Flush with federal dollars, New York lawmakers passed a lavish $212 billion budget last week, representing a nearly 10 percent increase in spending over the previous year. The budget handsomely rewards loyal constituencies, including powerful teachers’ unions that flexed their muscle during the debate about reopening schools.
Yet the most outlandish budget item was the creation of a $2.1 billion Excluded Workers Fund to provide retroactive benefits to illegal immigrants otherwise ineligible to receive federal CARES Act money or unemployment insurance. Qualified applicants will get checks totaling $15,600; unqualified applicants, those unable to demonstrate that they lost a job to lockdowns, will get $3,200.
This is outrageous.
Federal law has long blocked illegal immigrants from receiving unemployment insurance. Working “off the books” may not be scrupulously prosecuted in America’s cutthroat labor market; still, we hesitate to legitimize the shadow economy by providing benefits for people who, after all, are breaking the law and driving down wages for others, including legal immigrants.
The nonprofit advocacy outfits that campaigned for the New York legislation, led by a group called Make the Road, annually receive millions of taxpayer dollars, ostensibly to provide human services. In reality, these groups exist to advance a radical agenda, establish a platform for allies to run for office and stage street protests.
Many of these groups are 501(c)(3) organizations, and so are technically not allowed to engage in partisan electoral activity or wage campaigns in regard to specific legislative items, though they typically work around this rule by setting up allied shell groups under a slightly different IRS definition.
It’s possible, too, that the groups got around the rule by insisting that their legislative advocacy was sufficiently limited under IRS rules. In the event, Make the Road, along with the New York Immigration Coalition, the Legal Aid Society, Brooklyn Defender Services and many other taxpayer-supported groups of the kind, launched a high-profile and noisy campaign to demand billions of dollars in support for “excluded workers.” That designation originally included street vendors, prostitutes and “40,000 New Yorkers recently released from incarceration or immigrant detention before or during the pandemic with little-to-no chances of finding a job.”
Cash handouts to recently released prisoners — in what was billed as an “excluded-workers” unemployment relief fund — was too large a pill for all but the wokest state legislators to swallow and was perhaps included in the proposal only as a bargaining point. But bitter internecine fighting broke out among Democratic legislators over the idea of cutting $15,000 checks to illegal immigrants.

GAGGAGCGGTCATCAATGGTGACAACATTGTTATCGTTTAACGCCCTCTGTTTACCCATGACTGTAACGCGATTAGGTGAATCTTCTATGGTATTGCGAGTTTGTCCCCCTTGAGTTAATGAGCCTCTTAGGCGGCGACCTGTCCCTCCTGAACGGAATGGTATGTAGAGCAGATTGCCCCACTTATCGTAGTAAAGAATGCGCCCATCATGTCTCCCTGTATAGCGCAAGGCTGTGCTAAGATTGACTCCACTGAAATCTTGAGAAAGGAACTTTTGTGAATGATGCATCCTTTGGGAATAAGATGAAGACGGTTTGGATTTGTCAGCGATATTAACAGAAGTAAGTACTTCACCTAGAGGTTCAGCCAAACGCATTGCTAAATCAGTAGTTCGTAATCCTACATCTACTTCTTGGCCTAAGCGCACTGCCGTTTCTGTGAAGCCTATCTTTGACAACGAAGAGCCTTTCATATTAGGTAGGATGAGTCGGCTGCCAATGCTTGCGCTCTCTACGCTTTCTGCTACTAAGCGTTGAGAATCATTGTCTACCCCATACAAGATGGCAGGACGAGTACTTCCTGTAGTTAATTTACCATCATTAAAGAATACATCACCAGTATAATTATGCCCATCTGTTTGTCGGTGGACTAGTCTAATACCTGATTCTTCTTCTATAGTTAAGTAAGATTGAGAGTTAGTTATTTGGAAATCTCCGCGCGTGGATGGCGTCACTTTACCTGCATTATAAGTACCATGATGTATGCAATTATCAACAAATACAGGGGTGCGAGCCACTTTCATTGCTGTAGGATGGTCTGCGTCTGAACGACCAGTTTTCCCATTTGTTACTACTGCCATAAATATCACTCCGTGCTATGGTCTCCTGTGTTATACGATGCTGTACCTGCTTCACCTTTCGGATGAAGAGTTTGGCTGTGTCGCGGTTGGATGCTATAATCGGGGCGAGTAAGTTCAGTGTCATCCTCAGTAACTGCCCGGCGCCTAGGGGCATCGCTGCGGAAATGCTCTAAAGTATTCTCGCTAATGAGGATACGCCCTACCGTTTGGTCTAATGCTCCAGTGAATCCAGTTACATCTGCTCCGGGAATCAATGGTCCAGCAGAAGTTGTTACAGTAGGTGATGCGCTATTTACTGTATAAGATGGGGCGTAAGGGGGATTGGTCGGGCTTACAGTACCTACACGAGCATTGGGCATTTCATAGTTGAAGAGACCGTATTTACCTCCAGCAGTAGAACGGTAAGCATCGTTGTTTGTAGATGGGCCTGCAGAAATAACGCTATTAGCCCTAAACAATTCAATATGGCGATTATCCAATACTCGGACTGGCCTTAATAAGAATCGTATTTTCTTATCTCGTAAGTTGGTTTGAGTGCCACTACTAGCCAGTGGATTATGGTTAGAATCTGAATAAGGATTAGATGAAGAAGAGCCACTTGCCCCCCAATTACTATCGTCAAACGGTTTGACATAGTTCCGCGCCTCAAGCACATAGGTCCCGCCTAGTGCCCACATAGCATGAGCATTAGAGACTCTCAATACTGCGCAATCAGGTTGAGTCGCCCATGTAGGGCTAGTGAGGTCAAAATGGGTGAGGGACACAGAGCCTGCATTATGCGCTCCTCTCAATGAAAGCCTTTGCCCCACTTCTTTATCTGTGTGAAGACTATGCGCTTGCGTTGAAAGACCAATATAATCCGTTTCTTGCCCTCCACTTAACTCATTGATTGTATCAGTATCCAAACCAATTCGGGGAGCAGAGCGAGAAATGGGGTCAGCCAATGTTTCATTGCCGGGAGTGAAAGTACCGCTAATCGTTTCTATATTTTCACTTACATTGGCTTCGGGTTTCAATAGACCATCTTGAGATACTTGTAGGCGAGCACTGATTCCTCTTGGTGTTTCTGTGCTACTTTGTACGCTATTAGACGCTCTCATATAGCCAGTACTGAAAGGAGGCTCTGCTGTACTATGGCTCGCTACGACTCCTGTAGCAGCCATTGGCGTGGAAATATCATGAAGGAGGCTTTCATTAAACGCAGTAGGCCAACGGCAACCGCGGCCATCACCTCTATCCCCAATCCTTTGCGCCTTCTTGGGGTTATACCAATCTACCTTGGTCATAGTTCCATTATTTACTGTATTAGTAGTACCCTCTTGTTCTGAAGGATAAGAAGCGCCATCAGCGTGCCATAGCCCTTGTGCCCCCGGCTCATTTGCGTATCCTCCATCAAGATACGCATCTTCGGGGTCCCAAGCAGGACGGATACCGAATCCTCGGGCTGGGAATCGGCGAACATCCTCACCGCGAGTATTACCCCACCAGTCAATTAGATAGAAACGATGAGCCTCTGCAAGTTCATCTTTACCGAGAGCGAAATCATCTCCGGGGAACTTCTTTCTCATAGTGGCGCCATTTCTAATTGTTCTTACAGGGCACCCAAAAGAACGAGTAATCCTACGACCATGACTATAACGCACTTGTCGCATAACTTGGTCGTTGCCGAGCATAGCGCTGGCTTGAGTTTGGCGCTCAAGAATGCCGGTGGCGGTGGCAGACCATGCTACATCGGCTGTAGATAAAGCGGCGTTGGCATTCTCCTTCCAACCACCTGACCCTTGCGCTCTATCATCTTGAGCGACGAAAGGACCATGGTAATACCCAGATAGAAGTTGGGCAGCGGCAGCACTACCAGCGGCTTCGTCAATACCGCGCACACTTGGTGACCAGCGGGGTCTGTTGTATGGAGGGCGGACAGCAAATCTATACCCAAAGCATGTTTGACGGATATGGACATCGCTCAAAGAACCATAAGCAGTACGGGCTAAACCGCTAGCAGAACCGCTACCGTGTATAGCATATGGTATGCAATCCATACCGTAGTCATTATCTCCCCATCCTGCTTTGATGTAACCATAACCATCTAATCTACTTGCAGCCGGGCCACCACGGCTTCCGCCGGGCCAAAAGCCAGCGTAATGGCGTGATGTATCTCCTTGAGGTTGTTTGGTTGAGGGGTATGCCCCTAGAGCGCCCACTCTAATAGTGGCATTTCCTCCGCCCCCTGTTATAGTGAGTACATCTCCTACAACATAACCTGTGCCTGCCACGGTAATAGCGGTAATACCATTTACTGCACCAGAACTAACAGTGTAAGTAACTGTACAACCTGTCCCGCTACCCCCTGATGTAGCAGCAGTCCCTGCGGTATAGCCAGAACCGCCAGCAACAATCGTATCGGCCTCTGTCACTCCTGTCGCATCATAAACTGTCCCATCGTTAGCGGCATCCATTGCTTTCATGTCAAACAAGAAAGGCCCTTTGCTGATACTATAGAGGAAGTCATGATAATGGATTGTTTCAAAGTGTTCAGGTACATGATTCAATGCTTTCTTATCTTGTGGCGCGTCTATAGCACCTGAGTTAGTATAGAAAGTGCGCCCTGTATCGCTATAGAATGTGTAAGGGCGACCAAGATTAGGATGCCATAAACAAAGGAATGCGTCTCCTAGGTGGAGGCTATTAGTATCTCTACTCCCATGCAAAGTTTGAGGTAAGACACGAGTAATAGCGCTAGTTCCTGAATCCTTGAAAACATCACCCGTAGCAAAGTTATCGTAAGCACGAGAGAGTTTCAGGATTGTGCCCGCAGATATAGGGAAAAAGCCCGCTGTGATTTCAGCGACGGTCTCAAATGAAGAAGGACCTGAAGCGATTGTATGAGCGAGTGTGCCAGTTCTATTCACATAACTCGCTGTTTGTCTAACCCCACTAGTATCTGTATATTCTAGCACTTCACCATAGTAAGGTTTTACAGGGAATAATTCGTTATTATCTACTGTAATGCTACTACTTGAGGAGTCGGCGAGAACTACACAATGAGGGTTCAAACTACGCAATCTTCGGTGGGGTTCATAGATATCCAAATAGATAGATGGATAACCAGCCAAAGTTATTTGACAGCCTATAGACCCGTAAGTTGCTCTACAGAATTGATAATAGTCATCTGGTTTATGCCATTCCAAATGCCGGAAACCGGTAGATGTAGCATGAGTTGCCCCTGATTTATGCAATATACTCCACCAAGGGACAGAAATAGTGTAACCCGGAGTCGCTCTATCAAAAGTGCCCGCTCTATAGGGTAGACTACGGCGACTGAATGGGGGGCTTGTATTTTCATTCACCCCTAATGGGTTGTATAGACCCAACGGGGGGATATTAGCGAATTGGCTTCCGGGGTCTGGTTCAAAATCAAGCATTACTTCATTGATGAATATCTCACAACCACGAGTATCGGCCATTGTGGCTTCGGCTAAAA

Moderate members of the caucus from Long Island and upstate begged not to have to go back to their home districts and defend voting for such a hot item, while New York City’s hard-left race-baiters openly accused their cautious Democratic colleagues of being white supremacists and vowed never to cosign legislation they sponsor in the future.
In the final push to get the legislation passed, Make the Road staged a series of spectacles. First, agitprop specialists held a “hunger strike,” which allegedly had them starving themselves for three weeks. (Make the Road stages such strikes at least every year.) Then, on the Thursday before Easter, the day on which Christians commemorate Jesus’s washing the feet of his disciples, several city councilmembers assumed salvific humility by washing the feet of some grumpy and sour-faced “hunger strikers.”
The promised payments to illegal immigrants have garnered national mockery from the conservative media, and even The New York Times comments section signaled alarm from “lifelong liberals,” who fear that the payout is a “gift to the Republicans.”
But people who pay attention to how public money is spent in New York shouldn’t be surprised. For instance, Health + Hospitals, the city’s massive public-health network, spends about $3 billion annually on unreimbursed procedures and care — that is, on medical care for illegal immigrants, who don’t qualify for Medicaid. That’s about 3 percent of the city budget, on a recurring basis. From that perspective, giving a one-time payment totaling 1 percent of the state budget to illegal immigrants seems, if not frugal, nothing out of the ordinary.
Seth Barron is managing editor of The American Mind. Adapted from City Journal.
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